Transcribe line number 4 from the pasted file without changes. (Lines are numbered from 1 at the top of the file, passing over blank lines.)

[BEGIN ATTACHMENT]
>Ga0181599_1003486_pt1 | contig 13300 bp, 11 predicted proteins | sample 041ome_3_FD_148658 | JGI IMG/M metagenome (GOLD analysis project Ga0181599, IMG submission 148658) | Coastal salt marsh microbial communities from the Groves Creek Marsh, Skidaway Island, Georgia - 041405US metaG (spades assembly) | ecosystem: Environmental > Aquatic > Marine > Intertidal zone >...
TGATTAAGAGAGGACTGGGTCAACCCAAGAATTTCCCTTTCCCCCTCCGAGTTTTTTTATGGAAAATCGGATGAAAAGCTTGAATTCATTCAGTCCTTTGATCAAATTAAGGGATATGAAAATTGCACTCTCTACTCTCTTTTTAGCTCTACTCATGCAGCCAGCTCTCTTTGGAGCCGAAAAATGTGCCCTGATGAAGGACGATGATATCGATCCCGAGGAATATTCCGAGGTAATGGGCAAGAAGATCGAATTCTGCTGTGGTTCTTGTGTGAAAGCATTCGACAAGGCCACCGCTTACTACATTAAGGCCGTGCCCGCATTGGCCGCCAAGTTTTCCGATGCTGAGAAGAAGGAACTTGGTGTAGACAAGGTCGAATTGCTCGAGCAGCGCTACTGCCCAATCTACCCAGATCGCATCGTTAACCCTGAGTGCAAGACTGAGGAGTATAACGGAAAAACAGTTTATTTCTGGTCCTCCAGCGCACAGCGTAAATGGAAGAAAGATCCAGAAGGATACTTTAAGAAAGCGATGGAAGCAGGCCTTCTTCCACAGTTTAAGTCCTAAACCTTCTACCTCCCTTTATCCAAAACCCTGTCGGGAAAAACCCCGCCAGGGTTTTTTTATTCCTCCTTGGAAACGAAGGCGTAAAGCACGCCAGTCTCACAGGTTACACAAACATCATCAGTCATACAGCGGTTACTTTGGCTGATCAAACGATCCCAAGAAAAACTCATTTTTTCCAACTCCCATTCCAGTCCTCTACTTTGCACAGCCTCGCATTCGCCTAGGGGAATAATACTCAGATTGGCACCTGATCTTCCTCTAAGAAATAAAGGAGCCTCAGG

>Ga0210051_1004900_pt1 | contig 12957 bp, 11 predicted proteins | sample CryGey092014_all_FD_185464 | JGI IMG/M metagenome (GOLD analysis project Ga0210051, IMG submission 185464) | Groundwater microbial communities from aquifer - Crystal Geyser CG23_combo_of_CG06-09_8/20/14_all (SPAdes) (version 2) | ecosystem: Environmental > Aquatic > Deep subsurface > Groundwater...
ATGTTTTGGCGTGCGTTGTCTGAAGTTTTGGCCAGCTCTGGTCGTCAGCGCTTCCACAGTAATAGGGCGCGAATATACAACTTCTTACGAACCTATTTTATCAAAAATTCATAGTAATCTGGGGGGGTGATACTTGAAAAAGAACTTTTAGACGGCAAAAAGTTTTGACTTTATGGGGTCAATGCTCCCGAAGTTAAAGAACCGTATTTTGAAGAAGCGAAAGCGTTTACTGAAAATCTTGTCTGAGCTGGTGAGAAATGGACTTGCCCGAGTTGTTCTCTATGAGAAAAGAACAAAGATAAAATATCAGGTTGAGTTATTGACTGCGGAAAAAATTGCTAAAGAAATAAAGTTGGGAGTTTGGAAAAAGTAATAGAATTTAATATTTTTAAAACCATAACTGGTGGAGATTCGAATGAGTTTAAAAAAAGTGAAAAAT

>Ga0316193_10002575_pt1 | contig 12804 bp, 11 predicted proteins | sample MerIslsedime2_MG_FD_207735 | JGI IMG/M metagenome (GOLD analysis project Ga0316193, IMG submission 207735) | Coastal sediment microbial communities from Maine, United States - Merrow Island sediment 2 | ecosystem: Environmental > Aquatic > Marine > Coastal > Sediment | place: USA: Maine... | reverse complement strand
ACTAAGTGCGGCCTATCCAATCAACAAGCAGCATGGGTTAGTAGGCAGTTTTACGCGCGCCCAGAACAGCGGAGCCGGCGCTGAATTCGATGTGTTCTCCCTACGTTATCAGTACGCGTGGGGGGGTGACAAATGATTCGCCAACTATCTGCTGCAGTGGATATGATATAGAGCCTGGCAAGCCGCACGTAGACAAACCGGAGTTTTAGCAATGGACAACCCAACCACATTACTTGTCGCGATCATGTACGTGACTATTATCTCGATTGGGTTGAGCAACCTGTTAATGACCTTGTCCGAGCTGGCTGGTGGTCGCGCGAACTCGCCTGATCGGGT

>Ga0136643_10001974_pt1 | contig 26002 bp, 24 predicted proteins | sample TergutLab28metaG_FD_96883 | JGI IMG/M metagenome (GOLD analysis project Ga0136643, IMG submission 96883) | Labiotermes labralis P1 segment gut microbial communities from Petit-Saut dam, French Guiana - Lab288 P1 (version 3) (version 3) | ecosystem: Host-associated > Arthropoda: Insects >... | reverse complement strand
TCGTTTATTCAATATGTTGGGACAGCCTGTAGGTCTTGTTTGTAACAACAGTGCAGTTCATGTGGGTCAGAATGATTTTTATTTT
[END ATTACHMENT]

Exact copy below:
ATGTTTTGGCGTGCGTTGTCTGAAGTTTTGGCCAGCTCTGGTCGTCAGCGCTTCCACAGTAATAGGGCGCGAATATACAACTTCTTACGAACCTATTTTATCAAAAATTCATAGTAATCTGGGGGGGTGATACTTGAAAAAGAACTTTTAGACGGCAAAAAGTTTTGACTTTATGGGGTCAATGCTCCCGAAGTTAAAGAACCGTATTTTGAAGAAGCGAAAGCGTTTACTGAAAATCTTGTCTGAGCTGGTGAGAAATGGACTTGCCCGAGTTGTTCTCTATGAGAAAAGAACAAAGATAAAATATCAGGTTGAGTTATTGACTGCGGAAAAAATTGCTAAAGAAATAAAGTTGGGAGTTTGGAAAAAGTAATAGAATTTAATATTTTTAAAACCATAACTGGTGGAGATTCGAATGAGTTTAAAAAAAGTGAAAAAT